We are often asked whether or not you should wipe behind or "trace" behind your flat boxes. This article aims to give you some things to consider when deciding if tracing behind your flat boxes is best for your finishing system.
How clean can you run the box?
One of the biggest factors to consider when deciding whether or not you should trace behind your flat boxes is how clean you are able to run the box. The flat box is probably one of the easiest tools to learn when getting started with automatic taping tools, but running a flat box so clean that you don't have to touch it with a knife is an art form.
If you are still learning the flat box, "tracing" or wiping behind the flat box is a great way to tighten up your work, and is helps maximize the efficiency that flat boxes offer. We will go over a few pointers on tracing at the end of this article.
How clean is your environment?
Running the flat boxes without tracing behind them requires clean mud, clean tools, and clean walls. The drywall loading pump comes with a screen which filters out large chunks, but some junk will still get through even a fine screen if you aren't paying particular attention to keeping your mud clean. You will also want to walk through the joints and check for dried globs on the walls from your previous coat. Those small globs will catch in where the blade meets the brass bar, and cause scratch lines.
The first coat with the box is more difficult.
The first coat after tape is often tougher to run clean without wiping behind. This is because there is more fill on the first coat, making it more likely that you will see pock holes or air bubbles. There are products like No Pock that can help reduce this. The other thing that can help is running the box as far as you can in one direction, then running the entire joint back the other way to help remove the extra air. The finish coat is more forgiving with this as you can often get a clean finish with one pass if your pressure is right.
Smooth or texture?
Of course, the level of finish is a factor as well when considering whether or not you are going to wipe behind your flat box. Smooth walls and ceilings will be far less forgiving than textured, so you might want to tighten things up by wiping down to minimize touch up.
Inside corner intersections require extra attention
There are a couple of things about where the flat joints meet the inside corners that you will need to pay attention to if you are trying not to wipe behind your flat box.
One factor is that when you put the flat box all the way in the corner to start, it leaves about a 1/4" of no mud at the very point of the inside corner. Some guys who don't wipe at all, touch these up when they dry, but that can leave extra odds and ends that can get missed. When you wipe behind the boxes, you can wipe out about a foot from the corner and the tuck your knife back into the corner. The little bit of mud that you picked up on your knife will fill this in.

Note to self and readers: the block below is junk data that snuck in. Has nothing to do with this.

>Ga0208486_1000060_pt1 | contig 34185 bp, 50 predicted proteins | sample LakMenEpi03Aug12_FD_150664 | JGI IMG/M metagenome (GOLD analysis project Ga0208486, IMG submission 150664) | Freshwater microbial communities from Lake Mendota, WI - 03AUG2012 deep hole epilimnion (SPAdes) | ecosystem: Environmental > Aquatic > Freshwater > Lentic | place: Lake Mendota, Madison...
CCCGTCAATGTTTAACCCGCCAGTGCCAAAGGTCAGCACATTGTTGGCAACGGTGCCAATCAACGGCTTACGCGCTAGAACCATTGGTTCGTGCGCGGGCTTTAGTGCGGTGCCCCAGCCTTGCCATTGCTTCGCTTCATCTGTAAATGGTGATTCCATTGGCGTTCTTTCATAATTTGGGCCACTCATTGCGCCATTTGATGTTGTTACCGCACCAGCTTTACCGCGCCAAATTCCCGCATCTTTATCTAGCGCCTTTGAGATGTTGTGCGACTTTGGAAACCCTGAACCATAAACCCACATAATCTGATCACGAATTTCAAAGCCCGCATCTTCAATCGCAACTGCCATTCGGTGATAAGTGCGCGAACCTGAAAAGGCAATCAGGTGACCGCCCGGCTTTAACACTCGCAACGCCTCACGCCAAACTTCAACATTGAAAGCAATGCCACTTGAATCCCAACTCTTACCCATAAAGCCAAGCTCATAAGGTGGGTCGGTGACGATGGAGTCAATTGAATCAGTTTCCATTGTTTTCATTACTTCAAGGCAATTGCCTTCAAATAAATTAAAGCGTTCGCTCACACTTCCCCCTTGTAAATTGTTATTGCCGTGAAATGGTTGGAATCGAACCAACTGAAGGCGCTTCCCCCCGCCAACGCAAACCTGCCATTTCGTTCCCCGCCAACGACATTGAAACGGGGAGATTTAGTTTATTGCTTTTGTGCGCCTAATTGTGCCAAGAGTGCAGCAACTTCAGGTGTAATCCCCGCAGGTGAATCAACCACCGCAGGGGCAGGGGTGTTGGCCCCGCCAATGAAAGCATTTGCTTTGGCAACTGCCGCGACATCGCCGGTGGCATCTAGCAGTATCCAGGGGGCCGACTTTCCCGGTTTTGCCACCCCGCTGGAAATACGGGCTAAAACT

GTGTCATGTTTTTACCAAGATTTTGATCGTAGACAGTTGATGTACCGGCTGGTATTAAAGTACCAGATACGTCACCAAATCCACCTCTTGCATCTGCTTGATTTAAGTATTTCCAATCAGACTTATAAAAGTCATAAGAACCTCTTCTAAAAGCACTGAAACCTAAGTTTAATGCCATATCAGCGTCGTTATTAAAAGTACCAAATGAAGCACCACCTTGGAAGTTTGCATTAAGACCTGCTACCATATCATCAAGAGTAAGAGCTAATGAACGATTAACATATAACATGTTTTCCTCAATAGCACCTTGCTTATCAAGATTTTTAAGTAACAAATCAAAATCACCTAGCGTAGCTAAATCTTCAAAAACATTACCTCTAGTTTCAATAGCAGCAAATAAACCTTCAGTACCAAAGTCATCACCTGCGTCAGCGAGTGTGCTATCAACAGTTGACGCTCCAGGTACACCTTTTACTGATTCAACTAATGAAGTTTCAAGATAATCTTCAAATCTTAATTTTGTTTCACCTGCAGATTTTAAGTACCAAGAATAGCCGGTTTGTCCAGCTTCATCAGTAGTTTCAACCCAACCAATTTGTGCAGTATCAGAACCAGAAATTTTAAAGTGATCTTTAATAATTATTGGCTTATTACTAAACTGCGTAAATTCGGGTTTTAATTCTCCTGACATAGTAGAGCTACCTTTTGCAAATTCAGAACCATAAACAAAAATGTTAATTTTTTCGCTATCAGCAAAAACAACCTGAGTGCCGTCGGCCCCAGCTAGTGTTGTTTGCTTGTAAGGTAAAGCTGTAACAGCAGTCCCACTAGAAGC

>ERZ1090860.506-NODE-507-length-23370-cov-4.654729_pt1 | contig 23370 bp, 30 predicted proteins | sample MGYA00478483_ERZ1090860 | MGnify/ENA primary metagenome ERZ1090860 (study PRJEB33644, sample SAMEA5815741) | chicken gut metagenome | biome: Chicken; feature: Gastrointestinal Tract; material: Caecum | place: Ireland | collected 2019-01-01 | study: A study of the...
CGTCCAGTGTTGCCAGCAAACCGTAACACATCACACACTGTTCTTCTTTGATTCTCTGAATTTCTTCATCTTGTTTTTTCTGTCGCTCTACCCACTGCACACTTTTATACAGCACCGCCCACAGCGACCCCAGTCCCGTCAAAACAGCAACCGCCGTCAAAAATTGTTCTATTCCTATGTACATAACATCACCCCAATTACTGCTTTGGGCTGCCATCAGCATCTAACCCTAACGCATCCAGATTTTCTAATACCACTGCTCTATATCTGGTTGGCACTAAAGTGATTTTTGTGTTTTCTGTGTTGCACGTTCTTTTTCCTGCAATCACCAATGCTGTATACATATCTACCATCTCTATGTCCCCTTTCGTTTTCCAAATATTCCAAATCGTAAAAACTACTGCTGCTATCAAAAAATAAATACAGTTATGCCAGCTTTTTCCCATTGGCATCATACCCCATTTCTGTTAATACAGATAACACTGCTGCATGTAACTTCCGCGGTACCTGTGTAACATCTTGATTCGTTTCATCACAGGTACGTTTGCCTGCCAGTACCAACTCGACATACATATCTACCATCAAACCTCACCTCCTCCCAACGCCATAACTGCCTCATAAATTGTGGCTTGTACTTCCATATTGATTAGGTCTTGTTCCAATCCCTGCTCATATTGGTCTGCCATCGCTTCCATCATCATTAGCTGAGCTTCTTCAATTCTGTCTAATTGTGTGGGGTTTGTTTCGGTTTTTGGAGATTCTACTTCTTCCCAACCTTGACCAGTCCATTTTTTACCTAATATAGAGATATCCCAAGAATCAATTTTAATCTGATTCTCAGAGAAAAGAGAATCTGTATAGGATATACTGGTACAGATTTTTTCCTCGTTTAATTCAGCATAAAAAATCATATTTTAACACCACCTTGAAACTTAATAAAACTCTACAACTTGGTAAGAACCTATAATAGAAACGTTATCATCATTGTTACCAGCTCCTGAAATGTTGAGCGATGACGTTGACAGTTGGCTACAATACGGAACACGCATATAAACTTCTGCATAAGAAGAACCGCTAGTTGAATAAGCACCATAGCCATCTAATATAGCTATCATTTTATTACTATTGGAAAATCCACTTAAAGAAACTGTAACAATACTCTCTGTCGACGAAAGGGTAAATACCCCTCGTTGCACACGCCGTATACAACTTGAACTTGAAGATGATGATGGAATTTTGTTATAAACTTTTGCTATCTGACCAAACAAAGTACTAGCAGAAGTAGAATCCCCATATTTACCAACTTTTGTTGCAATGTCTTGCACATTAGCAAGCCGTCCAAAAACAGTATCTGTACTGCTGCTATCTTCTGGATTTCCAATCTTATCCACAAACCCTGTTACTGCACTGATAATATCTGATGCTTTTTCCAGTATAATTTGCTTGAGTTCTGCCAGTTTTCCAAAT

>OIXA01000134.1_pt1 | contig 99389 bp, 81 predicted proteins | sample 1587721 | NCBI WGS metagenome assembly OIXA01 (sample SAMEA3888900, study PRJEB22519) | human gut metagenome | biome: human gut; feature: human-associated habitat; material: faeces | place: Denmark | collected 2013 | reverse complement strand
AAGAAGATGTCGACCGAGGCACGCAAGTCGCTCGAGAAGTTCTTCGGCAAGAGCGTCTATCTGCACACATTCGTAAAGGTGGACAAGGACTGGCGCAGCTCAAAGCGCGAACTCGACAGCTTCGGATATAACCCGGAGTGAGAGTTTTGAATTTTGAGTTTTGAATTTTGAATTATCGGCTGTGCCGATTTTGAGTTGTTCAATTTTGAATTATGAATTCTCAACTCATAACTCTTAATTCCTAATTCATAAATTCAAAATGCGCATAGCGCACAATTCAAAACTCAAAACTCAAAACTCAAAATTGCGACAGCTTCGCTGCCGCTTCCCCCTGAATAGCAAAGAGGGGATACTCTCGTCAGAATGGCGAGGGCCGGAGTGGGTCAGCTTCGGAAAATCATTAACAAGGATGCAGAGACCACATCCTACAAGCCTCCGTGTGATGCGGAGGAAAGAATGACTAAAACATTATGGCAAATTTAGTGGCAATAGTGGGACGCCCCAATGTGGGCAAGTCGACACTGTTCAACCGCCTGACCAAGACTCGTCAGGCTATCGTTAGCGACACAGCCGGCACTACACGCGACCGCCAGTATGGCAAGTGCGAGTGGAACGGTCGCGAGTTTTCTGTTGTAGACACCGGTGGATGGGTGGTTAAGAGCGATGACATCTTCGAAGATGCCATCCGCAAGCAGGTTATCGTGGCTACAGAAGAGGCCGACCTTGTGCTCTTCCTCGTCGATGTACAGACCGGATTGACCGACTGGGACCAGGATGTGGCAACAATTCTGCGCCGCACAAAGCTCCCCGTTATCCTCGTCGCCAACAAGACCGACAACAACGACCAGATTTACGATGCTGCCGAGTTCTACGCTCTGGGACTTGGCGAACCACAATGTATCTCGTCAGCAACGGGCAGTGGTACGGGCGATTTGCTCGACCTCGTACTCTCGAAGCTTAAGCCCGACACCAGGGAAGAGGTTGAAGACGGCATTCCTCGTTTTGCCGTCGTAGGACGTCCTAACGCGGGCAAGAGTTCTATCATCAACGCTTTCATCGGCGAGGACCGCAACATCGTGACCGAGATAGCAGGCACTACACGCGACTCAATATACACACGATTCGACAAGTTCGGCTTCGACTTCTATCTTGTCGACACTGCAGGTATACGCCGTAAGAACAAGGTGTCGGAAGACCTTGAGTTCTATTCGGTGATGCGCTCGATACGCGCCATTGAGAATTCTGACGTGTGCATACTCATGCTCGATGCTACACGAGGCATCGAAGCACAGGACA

Another factor is that there is often a little extra mud in the corner where you start. Some call these "Christmas trees" (they almost look like a sideways mountains). If you don't wipe these out at all, then you can end up with high points that can create touch up or even sanding. If you do wipe these out, my opinion is that you might as well wipe the flat out to the center of the wall when it's a wall with 2 inside corners. Then you'll only have one lap mark instead of two. If it's a wall with a door or window, wiping the flat out to the opening will of course leave you no lap mark.
Ergonomics and tool wear are factors
If you are going to walk the length of each joint twice when running the box without wiping, you might as well consider that you could do that second pass around the room with a knife in your hand, rather than pushing the box around for a second pass. The knife is much lighter, and wiping with a knife instead of making two passes with the box will save you miles of wear and tear on your boxes. You can also catch all those odds and ends by hand while you are in the room and save yourself from having to backtrack later.
Tips when tracing behind the box
Use a larger knife than the size box you are running. Wipe behind the 10" box with a 12" knife, wipe behind the 12" box with a 14" knife etc. This will help prevent the mud from rolling over, and creating an edge from too much center pressure.
Keep your knife as flat against the wall as possible, without dragging your fingers through the joint. You can also use knives like the Sheetrock offset knives to help get the knife as flat as possible.
In the corners, wipe out from the corner with a clean knife, and use the mud that collected on the edge to dip back into the corner and fill that 1/4" void we spoke about.
Invest in some wipedown knives for ceilings. The wipedown knives with extendable handles are in my opinion one of the greatest inventions since sliced bread! The soft blades leave very little lap. Even if you just start with the 14" wipedown knife and handle, you will to be able to wipe behind your 10" and 12" boxes on high ceilings from the floor.